“Aaahchoo! Ugh, please excuse me.” You simultaneously introduce
yourself while sanitizing your hands after what feels like the 100th
sneeze of the day. Most of your patients that morning have been very
sympathetic to your congested and less-than-peppy state, and you’ve even
received a few shameful apologies from patients who note that they
shouldn’t be in the emergency department if they look and feel better
than their doctor. It’s been a rather rough “Flu Season” and the coughs
and sniffles aren’t going out of style any time soon. The parents of
your next patient seem to be sporting the season’s latest drippy nose
and laryngitis combo, too.
“Hi doctor. Will you please tell my wife that our baby does not need antibiotics again?” You put on your best mediator smile and ask, “What seems to be going on with your little princess today?” Dad thinks their 6-month-old daughter has simply caught one of the viral infections that has been going around, as both parents and two of her older siblings are also sick. She’s had a fever up to 101.5 for the past few days, but has been eating and drinking at her baseline. Other than an intermittent dry cough, clear rhinorrhea, and being a bit more fussy than usual, the patient has been doing just fine. Mom had taken her earlier this morning to one of those “Doc-In-A-Box” clinics that opened up near the local Wal-Mart, and was surprised when they diagnosed the baby with a urinary tract infection. She told the Dad about her concerns, and now they’re here before you seeking your words of wisdom / second opinion. Mom hands you a copy of the normal chest X-ray results, doctor’s discharge instructions, and the antibiotic prescription from their earlier evaluation. You notice that they had “bagged” the baby for the urine specimen, and that the urine was contaminated by a large number of squamous cells.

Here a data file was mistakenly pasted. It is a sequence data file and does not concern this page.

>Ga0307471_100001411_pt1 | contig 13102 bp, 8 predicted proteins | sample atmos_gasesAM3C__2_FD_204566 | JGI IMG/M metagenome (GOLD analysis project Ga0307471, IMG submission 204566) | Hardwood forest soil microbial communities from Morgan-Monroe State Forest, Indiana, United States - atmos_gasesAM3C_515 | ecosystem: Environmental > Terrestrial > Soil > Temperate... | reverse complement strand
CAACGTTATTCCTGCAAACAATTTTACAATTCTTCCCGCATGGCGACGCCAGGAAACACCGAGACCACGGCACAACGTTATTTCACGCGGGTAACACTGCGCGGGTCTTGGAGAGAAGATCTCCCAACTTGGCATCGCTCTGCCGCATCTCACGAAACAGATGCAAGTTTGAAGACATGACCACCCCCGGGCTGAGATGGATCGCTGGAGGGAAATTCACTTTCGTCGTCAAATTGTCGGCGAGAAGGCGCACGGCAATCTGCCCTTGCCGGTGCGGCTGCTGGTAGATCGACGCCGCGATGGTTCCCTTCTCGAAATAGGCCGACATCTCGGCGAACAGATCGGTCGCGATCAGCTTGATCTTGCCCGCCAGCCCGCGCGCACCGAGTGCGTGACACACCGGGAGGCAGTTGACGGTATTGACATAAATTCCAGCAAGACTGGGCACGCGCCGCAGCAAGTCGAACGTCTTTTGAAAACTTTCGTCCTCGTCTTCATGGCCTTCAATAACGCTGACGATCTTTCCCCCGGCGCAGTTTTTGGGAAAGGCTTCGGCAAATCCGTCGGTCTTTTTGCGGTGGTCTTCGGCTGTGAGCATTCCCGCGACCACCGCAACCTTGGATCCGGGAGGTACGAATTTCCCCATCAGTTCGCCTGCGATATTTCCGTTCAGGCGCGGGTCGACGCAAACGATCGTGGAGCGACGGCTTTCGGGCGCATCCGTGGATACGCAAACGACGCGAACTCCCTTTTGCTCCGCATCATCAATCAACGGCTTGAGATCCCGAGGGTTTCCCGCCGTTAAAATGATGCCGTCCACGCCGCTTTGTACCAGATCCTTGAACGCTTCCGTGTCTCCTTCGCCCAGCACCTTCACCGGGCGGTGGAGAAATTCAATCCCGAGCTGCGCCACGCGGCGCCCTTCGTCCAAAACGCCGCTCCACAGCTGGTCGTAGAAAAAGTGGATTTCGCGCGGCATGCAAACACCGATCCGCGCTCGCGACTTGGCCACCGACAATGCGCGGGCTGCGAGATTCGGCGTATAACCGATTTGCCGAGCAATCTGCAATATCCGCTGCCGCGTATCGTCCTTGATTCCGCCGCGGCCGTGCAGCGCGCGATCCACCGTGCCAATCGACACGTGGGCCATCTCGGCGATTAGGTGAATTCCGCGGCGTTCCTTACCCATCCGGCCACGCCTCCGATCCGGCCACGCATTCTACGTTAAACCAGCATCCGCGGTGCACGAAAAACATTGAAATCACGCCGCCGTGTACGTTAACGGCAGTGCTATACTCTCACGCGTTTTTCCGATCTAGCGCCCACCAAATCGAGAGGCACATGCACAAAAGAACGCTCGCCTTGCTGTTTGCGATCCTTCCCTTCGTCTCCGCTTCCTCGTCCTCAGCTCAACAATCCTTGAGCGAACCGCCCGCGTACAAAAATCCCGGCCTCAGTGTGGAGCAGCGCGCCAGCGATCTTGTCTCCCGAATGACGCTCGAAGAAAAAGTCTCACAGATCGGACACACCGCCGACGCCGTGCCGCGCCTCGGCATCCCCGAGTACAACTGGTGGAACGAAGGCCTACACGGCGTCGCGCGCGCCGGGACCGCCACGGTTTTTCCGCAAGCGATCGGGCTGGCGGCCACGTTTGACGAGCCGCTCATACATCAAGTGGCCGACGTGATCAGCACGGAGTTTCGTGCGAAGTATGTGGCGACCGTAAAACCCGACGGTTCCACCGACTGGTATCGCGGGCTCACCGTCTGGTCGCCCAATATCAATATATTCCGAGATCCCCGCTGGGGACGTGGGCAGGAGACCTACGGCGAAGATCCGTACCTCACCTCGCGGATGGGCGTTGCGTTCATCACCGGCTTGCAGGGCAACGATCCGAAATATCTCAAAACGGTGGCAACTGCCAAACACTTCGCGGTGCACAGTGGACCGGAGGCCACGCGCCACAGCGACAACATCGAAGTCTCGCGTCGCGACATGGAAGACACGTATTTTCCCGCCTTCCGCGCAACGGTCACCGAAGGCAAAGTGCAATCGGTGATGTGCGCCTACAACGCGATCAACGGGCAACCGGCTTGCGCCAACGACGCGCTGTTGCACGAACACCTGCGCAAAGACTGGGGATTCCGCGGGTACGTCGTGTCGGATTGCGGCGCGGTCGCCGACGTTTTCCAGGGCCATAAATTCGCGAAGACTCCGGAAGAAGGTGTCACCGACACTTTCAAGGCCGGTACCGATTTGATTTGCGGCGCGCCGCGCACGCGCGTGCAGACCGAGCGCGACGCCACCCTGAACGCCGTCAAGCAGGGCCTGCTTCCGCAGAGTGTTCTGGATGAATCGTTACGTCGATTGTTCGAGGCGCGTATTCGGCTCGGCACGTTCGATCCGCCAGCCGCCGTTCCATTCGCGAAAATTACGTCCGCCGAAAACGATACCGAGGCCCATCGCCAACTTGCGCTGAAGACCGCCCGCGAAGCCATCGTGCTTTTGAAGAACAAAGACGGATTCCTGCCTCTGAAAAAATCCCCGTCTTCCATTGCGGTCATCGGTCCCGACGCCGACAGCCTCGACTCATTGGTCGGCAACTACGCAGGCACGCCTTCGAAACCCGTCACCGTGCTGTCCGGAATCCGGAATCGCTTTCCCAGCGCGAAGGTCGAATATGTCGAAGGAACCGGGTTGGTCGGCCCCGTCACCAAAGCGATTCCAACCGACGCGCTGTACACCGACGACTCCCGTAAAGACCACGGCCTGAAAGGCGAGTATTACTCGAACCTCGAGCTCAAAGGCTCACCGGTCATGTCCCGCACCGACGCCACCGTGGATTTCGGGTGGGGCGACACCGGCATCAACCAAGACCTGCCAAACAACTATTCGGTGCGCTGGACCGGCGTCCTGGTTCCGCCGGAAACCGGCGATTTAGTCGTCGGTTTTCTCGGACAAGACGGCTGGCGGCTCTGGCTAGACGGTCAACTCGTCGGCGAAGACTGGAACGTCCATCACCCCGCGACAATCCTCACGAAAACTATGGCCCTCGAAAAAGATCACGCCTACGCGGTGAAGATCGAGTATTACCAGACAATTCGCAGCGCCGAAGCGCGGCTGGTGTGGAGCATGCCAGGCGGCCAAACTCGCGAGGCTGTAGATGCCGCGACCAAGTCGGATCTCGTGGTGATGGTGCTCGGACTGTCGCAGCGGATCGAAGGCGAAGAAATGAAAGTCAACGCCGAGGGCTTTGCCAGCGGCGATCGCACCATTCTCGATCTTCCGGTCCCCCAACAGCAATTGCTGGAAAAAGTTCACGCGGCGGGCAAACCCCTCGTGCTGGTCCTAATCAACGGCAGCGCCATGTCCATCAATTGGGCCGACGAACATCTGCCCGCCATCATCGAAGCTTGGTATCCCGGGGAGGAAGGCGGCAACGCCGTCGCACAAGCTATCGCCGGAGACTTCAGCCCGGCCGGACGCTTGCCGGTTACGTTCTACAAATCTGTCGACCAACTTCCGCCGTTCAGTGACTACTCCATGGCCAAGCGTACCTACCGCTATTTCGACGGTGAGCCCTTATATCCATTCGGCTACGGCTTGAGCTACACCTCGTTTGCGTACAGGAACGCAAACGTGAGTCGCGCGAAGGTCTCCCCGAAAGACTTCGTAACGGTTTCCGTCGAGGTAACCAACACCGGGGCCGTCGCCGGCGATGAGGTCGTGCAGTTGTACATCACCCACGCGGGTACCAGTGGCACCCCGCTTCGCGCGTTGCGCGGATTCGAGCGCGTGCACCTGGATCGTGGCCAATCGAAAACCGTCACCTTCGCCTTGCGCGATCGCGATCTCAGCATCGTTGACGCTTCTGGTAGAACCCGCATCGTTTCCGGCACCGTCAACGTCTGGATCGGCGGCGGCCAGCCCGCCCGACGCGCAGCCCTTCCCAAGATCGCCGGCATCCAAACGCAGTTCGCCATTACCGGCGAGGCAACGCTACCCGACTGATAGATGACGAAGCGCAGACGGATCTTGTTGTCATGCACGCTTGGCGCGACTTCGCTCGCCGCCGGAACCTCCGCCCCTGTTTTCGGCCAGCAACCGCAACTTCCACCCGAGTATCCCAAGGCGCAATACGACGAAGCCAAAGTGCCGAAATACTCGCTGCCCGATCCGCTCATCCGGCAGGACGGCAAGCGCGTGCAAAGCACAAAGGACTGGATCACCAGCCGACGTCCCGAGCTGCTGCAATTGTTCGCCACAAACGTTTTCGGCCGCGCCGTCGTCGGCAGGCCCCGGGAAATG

Dad explains that the baby has been put on antibiotics three times this past winter for “bladder infections” and he’s not too keen on doing it again. You are halfway through explaining how you would like to catheterize the baby for a better urine specimen when Mom interjects and tells you “It’s impossible”. On further evaluation, you discover that the baby has had problems with labial adhesions and her overzealous antibiotic-loving doctors have been treating her based on “bagged” specimens because catheterization has never been successful. She may have had a “true” urinary tract infection when she was younger, but the parents don’t recall the specifics, and they haven’t been able to afford any follow-up other than sporadic visits to local clinics.
You don’t want to miss a urinary tract infection in a young patient who has significant risk factors, but you’re not about to go along with the other practitioner’s plan to “empirically treat” a contaminated urine, at least not without a fight. You have an idea. Thank goodness you’ve been working on your ultrasound skills! You explain that there is a third way to obtain urine, and even though it sounds scary, it is just as safe as the other ways. You then obtain consent to perform a suprapubic bladder aspiration, and go gather your trusty ultrasound machine and supplies. With the ultrasound probe resting gently across the suprapubic region, you obtain the image depicted in Figure 1 showing a full bladder. After you prep the patient and transducer in a sterile fashion, you capture the following image during your aspiration attempt (Figure 2).
What do you see in the above images?
After visualizing a nice bladder full of urine (Figure 1 above), you perform the suprapubic aspiration under dynamic ultrasound guidance. Figure 2 (below) shows the hyperechoic needle tip indenting the superficial bladder wall as it enters the bladder lumen.